Youth and Civic Engagement

moderator: Mitchel Resnick, MIT Media Lab, School of Architecture + Planning, Massachusetts Institute of Technology, MIT
author: Lance Bennett, Department of Communication, University of Washington
author: Ingeborg Endter, Center for Future Civic Media, MIT Media Lab, School of Architecture + Planning, Massachusetts Institute of Technology, MIT
author: Alan Khaze, Be the Change, Inc.
published: March 20, 2014,   recorded: April 2008,   views: 1801

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With the right tools and backing, children of the 21st century are set to make their mark on the world. These panelists want to ensure that young people passionately engage with the world, using new media to “shape changes around them,” as Mitchel Resnick puts it.

For Lance Bennett, “the future of democracy seems to be at stake.” Typically, schools fail to teach children politics, and civic education turns kids off. This is happening as modern society “falls apart in important ways,” with social hierarchies and authorities fading in importance, and membership organizations that confer status losing clout. But new forms are emerging such as social networks and participatory media. Young people born into the digital age have a different take on citizenship, and are “predisposed for interacting, sharing knowledge across peer networks,” for creating content and assessing the credibility of people and ideas in an egalitarian, collaborative enterprise.

Civic learning can take place online. Bennett cites Your Revolution on Facebook, an online voting registration tool available in some states. He describes regional teens developing digital media skills to communicate about local issues, learning digital storytelling and advocacy strategies. In Puget Sound Off, Seattle teens use a website to express themselves with art, poetry and music, and discuss important issues like abusive relationships, and misogyny.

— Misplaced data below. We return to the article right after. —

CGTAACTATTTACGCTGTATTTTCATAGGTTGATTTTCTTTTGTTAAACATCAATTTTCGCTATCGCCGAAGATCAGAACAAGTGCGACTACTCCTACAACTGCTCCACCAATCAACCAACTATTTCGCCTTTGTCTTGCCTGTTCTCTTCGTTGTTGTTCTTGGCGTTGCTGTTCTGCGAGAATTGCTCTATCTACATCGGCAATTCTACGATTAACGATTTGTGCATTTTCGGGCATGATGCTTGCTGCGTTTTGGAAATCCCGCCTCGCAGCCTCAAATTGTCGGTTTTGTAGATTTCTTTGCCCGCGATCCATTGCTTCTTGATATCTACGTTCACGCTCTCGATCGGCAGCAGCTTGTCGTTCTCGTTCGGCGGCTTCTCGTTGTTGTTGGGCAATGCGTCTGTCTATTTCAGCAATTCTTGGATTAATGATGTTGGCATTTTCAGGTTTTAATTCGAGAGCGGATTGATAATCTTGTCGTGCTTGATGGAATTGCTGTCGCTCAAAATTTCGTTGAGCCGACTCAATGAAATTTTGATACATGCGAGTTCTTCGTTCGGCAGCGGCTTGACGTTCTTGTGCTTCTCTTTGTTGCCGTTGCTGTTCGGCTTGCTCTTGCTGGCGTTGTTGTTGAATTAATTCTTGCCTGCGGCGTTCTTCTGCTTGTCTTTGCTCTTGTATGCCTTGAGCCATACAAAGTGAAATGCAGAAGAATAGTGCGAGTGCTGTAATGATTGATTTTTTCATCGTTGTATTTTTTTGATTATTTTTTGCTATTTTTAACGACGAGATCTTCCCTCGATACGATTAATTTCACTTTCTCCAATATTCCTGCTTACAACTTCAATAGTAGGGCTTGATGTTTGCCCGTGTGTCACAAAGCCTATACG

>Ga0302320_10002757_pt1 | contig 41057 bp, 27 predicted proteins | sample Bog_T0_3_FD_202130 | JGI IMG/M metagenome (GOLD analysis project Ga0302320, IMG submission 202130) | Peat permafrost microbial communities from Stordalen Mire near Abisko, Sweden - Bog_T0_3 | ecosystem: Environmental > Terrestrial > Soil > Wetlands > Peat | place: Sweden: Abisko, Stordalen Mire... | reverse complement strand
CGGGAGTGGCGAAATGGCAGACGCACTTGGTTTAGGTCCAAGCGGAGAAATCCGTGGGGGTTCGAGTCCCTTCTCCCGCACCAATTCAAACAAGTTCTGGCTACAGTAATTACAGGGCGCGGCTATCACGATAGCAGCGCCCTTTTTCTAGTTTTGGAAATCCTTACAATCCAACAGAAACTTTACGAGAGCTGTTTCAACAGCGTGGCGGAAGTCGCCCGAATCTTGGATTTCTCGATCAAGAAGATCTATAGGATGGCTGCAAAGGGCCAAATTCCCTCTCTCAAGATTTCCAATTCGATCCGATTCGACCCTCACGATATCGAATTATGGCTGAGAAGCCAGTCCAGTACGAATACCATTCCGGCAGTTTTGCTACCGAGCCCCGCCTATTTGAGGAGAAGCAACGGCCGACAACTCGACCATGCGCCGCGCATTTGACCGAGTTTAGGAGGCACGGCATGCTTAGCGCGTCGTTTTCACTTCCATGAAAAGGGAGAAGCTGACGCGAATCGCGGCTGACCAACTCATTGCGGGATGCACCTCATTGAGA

In more than 100 Computer Clubhouses in 21 countries around the world, under-served 10 to 18-year-olds work with high end computers, mentored by adults to create, collaborate and enrich their communities in turn. As Ingeborg Endter tells it, they “use equipment without a lot of caveats – ‘No’ is not a word used often in Clubhouses.” A Sao Paolo Clubhouse decided to beautify its neighborhood by painting murals in an alley. In an Arizona Clubhouse, Native American children engaged elders in recording traditional songs, and in Dublin, young people invited candidates for local council offices to come to their Clubhouse to discuss the issues. “They wanted their voices heard by candidates, even if they couldn’t vote, “says Endter.

The co-founder of City Year says it’s time for a “new public philosophy, a new approach to solving problems.” Alan Khazei wants massive citizen engagement via a universal voluntary service program, with lifelong opportunities starting as early as kindergarten. He envisions a new system for social entrepreneurship, so that when a good idea pops up, like Teach for America, it receives the resources to scale up rapidly. And novel public and private partnerships must be forged to enable these new enterprises.

We’ll need the active participation of millions of young people to tackle the gigantic issues defining our times, such as climate change and the war on terrorism, says Khazei. He proposes a Meta action tank, where social entrepreneurs can put ideas into action, engaging “grass tops and grass roots” locally and globally. Through this new type of action, “we can help create an America in which every person holds the highest office in the land, that of citizen.”

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